General practice policy
On the record
Author: Amanda Lyons
Balancing patient privacy with insurance policy requirements often creates a precarious situation for GPs.
Insurance is a funny thing; after all, nobody takes it hoping they will need to use it.
If and when that time arrives, however, it is a situation during which some of the most stressful factors of human experience – illness, injury, death, money – can collide. Consequently, the rejection of an insurance claim can be devastating.
The fact GPs are often called upon to provide supporting evidence from patients’ medical records for insurance applications means they have a vital – and often delicate – part to play in the process.
The Federal Government recently convened a hearing before the Senate Parliamentary Joint Committee on Corporations and Financial Services (the Committee) on the provision of patient information to insurance companies. RACGP Vice-President Dr Edwin Kruys spoke before the hearing, addressing GPs’ concerns regarding the potential dangers of insurance companies accessing full patient records.
‘Feedback from RACGP members is that patients withdraw consent when they know the implications of providing full health records,’ Dr Kruys said at the hearing. ‘They may be reluctant to share issues, concerns, or even seek help for fear that it will be reported to an insurance agency.
‘Doctors are thinking twice, “Should I be putting that on record?”. [This is] not good; there are continuity of care implications for patients.’
The Committee announced in June an inquiry into the life insurance industry, focusing on issues relating to patient information, with the RACGP making a submission outlining members’ concerns. The final report on the inquiry is due for release at the end of October.
Such a vital position in the insurance process can raise anxieties for GPs trying to balance medico-legal implications with patients’ needs, and raises a number of questions: How much information is too much in response to a request from an insurance company? What are the consequences of not providing enough or too much information? How should GPs balance privacy with the need for adequate proof of medical conditions?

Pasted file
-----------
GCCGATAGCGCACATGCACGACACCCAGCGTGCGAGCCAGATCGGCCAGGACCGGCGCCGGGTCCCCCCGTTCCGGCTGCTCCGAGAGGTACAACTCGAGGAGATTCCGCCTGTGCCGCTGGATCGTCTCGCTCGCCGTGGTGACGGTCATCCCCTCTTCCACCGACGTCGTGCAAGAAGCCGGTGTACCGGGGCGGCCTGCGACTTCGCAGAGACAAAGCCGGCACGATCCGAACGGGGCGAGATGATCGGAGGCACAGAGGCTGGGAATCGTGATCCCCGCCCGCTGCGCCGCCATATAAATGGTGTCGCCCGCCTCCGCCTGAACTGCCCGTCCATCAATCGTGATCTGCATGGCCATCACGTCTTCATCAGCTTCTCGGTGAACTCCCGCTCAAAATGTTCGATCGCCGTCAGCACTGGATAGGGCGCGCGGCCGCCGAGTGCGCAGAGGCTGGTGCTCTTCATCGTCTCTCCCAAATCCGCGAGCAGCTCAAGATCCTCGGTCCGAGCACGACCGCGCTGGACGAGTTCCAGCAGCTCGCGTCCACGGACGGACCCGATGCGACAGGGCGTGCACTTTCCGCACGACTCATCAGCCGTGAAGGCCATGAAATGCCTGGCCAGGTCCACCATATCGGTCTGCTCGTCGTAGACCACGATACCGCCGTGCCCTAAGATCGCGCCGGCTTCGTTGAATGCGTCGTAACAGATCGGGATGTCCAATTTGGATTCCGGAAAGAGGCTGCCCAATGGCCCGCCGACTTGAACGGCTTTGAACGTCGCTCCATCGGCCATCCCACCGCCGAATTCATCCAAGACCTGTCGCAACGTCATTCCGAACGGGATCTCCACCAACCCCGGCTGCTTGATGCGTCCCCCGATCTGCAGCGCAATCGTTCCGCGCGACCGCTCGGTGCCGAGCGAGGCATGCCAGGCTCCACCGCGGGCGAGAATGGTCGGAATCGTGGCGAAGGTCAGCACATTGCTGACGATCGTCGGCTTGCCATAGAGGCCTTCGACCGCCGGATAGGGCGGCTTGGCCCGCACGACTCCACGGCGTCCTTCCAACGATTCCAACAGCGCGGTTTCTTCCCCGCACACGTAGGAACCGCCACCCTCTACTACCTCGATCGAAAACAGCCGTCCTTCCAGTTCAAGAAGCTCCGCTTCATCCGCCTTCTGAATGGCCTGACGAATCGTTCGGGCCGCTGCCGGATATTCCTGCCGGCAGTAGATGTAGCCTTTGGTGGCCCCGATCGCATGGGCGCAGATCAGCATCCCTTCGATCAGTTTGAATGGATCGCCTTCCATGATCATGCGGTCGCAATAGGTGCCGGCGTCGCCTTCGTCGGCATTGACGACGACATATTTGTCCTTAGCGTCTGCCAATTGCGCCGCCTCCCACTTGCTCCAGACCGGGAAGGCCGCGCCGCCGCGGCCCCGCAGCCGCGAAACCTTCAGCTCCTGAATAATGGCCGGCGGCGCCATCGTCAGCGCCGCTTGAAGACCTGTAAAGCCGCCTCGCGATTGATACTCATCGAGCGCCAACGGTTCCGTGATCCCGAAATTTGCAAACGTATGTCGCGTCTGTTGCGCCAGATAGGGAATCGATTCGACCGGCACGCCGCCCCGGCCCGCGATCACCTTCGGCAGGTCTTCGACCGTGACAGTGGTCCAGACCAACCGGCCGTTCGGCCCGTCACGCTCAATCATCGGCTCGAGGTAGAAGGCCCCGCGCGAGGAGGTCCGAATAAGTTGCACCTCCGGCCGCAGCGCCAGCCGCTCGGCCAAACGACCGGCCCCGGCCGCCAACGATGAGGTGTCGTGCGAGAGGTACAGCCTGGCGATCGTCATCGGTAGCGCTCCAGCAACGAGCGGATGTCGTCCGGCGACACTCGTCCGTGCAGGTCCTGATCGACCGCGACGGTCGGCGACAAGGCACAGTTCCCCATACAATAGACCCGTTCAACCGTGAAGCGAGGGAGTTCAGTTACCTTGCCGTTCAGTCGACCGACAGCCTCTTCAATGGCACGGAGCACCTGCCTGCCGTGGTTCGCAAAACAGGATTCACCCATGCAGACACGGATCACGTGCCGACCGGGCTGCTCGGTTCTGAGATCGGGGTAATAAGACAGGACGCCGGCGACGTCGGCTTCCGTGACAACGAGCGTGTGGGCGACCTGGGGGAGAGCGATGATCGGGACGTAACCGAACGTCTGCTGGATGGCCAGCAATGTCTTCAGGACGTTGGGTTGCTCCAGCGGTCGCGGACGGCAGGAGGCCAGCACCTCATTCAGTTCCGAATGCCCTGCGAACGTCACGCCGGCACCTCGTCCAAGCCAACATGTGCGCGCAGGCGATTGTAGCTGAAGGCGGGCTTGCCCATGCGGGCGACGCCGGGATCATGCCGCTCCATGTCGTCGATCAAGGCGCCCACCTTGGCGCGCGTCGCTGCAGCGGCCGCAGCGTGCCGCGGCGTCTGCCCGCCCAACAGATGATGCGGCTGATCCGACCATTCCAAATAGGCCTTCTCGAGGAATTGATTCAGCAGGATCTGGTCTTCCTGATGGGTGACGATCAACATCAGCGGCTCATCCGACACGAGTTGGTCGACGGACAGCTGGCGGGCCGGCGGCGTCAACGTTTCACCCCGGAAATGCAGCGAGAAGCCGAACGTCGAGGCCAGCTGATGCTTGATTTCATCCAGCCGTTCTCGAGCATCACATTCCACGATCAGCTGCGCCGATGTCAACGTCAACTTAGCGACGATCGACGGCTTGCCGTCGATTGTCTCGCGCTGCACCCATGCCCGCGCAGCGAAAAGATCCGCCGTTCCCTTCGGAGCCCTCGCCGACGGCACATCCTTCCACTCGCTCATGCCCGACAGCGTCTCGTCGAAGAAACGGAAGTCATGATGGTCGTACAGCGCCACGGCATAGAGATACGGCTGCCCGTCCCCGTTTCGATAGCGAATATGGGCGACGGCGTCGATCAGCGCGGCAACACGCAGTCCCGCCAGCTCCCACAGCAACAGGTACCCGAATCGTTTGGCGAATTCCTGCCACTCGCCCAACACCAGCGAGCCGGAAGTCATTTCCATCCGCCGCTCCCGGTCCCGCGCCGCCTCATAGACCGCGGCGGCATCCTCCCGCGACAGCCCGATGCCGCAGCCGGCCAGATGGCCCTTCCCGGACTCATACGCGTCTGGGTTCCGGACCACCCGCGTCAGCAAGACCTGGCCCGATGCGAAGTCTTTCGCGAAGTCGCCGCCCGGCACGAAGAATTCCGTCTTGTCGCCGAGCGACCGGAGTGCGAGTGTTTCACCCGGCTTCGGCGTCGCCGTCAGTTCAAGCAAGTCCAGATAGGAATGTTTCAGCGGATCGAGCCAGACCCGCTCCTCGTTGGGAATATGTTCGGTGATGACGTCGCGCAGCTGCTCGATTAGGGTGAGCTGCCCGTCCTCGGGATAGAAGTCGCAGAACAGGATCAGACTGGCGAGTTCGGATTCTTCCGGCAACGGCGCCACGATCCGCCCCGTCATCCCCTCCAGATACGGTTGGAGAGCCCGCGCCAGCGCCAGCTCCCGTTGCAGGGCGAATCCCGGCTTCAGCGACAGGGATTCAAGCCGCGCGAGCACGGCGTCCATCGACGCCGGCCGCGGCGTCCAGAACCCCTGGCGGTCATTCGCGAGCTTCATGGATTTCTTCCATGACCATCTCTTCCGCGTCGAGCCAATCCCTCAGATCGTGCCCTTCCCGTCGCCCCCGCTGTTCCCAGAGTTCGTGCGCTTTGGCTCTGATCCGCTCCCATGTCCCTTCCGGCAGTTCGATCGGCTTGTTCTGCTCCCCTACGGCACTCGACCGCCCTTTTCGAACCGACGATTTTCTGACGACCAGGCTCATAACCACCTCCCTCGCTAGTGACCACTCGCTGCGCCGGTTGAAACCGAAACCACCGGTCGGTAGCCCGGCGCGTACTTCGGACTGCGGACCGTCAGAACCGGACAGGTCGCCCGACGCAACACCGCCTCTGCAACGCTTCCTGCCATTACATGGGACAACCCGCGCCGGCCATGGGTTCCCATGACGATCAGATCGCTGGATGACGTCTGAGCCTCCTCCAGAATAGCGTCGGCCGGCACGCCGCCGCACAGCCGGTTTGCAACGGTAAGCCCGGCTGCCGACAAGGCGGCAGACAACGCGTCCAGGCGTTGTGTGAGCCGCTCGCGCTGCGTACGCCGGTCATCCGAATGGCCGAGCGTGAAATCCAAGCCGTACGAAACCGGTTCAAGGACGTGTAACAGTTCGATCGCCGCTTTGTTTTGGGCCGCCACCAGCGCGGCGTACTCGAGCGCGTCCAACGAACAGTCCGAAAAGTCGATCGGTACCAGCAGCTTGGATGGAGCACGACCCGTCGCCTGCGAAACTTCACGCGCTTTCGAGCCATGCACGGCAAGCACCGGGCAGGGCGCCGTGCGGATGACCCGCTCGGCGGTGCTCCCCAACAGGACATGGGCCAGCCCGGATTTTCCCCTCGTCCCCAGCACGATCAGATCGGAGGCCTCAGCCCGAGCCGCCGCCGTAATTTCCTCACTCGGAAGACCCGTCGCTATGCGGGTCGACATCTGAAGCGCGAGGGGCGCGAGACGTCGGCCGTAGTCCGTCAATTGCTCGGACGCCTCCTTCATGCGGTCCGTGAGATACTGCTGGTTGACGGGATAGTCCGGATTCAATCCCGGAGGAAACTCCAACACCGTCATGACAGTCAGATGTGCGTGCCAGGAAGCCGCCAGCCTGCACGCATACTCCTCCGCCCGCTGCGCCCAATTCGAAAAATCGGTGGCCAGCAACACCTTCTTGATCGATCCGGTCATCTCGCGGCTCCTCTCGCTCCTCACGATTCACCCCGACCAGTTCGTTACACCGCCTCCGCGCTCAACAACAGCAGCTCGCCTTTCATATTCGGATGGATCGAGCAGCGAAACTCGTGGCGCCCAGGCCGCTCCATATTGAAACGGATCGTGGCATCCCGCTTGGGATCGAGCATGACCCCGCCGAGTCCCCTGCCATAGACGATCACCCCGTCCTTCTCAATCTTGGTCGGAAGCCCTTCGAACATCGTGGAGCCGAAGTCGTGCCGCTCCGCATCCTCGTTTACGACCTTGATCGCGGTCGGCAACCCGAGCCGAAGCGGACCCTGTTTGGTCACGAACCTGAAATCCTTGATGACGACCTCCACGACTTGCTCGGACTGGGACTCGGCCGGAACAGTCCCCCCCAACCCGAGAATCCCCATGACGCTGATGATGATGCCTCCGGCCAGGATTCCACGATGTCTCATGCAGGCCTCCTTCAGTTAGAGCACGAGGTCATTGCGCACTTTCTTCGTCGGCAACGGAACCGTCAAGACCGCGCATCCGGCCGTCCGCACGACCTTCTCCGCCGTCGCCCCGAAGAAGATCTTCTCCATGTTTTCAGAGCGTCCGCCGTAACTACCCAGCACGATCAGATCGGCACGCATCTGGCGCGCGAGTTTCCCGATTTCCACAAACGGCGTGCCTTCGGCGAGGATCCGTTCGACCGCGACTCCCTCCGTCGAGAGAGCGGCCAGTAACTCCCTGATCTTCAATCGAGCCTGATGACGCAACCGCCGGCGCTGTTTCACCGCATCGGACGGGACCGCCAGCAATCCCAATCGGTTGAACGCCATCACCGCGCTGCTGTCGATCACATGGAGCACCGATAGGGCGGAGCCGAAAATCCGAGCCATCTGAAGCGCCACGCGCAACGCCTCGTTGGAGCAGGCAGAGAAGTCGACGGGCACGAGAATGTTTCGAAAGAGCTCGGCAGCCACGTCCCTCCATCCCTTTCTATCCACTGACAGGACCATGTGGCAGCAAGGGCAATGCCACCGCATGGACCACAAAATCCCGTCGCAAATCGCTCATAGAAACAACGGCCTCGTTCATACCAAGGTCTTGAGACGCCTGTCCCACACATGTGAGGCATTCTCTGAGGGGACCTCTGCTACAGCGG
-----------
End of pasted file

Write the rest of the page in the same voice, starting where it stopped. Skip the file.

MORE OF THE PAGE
Dr Stephen Carbone, GP and Policy, Research and Evaluation Leader at beyondblue, has something of a guarded view of the relationship between insurers and claimants – one that is anecdotally reflective of many GPs’ concerns.
‘I think doctors have to be very circumspect about the information they provide to insurance companies because, unfortunately, it’s an adversarial system; they’re trying to minimise their risk and their payouts,’ he told Good Practice.
‘Doctors have a responsibility to be honest and ethical, but also to understand the implications of what they are doing when they are providing these sorts of reports.’
When GP Dr Lisa Fraser first received requests from insurance companies for access to full patient records, she would confirm with the patient, view the notes and release them. But she later became concerned about the further implications of this process, particularly in light of limited training.
‘No one had ever said to us in training or as a practice, “If there is anything in the records that the patient or someone else might read that could be a problem, you’ll need to identify that”,’ she told Good Practice. ‘Doing that requires you to go through the whole record, which is extremely time-consuming and, in most instances, I guess that’s a bit defensive.
‘But a medical record is extremely sensitive ... to the point where records might include other people’s names, businesses, potentially references to criminal activity. All sorts of things that have a context at the time of the consult, but in another situation that information could be really damaging.’
Dr Fraser is concerned that patients may not always fully understand to what they are consenting when they authorise insurance companies to access to their medical records. Dr Sara Bird, Manager, Medico-legal and Advisory Services at MDA National, a member-based medical defence organisation, recognises the ethical dilemma this can potentially present for GPs.
‘Some patients might not even remember or be aware of what’s in their medical records,’ she told Good Practice. ‘So then is the GP obliged to say, “Do you remember you had that termination of pregnancy 20 years ago and that’s going to be released to the insurer?”’
Dr Bird, who has found this type of dilemma to be a common source of requests for advice from MDA National, provided an example.